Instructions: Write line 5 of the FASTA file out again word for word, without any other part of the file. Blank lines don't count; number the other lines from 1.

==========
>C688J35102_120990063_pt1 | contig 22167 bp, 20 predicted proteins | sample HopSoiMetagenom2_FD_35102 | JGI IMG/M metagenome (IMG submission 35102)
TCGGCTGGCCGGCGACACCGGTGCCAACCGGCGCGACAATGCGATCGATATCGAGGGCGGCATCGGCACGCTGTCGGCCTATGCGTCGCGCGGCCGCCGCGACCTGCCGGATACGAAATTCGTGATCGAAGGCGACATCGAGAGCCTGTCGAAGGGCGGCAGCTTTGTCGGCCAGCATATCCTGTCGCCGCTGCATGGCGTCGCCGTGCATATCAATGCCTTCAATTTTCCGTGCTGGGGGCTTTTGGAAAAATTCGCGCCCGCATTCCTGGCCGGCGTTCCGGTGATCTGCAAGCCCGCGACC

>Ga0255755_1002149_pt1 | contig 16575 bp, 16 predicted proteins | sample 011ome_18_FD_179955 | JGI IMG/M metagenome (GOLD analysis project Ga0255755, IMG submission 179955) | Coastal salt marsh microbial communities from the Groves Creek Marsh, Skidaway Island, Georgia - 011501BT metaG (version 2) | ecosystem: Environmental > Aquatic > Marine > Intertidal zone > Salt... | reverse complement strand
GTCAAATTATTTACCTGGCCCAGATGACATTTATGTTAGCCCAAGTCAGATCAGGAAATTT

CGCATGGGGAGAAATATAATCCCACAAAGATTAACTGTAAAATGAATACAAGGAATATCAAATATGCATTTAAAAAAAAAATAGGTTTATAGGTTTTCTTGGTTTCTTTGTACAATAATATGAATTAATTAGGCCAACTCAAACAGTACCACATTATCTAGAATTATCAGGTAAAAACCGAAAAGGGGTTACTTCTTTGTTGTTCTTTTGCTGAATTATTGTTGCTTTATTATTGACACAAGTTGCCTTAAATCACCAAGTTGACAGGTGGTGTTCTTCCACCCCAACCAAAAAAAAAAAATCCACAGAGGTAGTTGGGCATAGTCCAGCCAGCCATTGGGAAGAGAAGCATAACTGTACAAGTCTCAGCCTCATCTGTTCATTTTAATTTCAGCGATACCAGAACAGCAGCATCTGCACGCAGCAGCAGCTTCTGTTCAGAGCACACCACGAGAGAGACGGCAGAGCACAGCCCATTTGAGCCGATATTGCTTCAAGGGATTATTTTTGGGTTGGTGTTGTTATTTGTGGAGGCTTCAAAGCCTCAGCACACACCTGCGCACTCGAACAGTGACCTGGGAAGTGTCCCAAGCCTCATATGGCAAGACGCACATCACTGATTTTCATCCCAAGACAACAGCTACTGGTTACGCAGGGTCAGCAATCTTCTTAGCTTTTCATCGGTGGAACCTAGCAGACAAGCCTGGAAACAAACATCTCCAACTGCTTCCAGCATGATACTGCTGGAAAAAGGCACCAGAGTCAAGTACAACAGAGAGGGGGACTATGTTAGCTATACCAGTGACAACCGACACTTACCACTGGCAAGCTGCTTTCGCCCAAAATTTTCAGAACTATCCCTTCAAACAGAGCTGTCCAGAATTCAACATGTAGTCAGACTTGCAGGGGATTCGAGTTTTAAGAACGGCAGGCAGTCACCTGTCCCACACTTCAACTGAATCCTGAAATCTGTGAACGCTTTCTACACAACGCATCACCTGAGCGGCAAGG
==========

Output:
CGCATGGGGAGAAATATAATCCCACAAAGATTAACTGTAAAATGAATACAAGGAATATCAAATATGCATTTAAAAAAAAAATAGGTTTATAGGTTTTCTTGGTTTCTTTGTACAATAATATGAATTAATTAGGCCAACTCAAACAGTACCACATTATCTAGAATTATCAGGTAAAAACCGAAAAGGGGTTACTTCTTTGTTGTTCTTTTGCTGAATTATTGTTGCTTTATTATTGACACAAGTTGCCTTAAATCACCAAGTTGACAGGTGGTGTTCTTCCACCCCAACCAAAAAAAAAAAATCCACAGAGGTAGTTGGGCATAGTCCAGCCAGCCATTGGGAAGAGAAGCATAACTGTACAAGTCTCAGCCTCATCTGTTCATTTTAATTTCAGCGATACCAGAACAGCAGCATCTGCACGCAGCAGCAGCTTCTGTTCAGAGCACACCACGAGAGAGACGGCAGAGCACAGCCCATTTGAGCCGATATTGCTTCAAGGGATTATTTTTGGGTTGGTGTTGTTATTTGTGGAGGCTTCAAAGCCTCAGCACACACCTGCGCACTCGAACAGTGACCTGGGAAGTGTCCCAAGCCTCATATGGCAAGACGCACATCACTGATTTTCATCCCAAGACAACAGCTACTGGTTACGCAGGGTCAGCAATCTTCTTAGCTTTTCATCGGTGGAACCTAGCAGACAAGCCTGGAAACAAACATCTCCAACTGCTTCCAGCATGATACTGCTGGAAAAAGGCACCAGAGTCAAGTACAACAGAGAGGGGGACTATGTTAGCTATACCAGTGACAACCGACACTTACCACTGGCAAGCTGCTTTCGCCCAAAATTTTCAGAACTATCCCTTCAAACAGAGCTGTCCAGAATTCAACATGTAGTCAGACTTGCAGGGGATTCGAGTTTTAAGAACGGCAGGCAGTCACCTGTCCCACACTTCAACTGAATCCTGAAATCTGTGAACGCTTTCTACACAACGCATCACCTGAGCGGCAAGG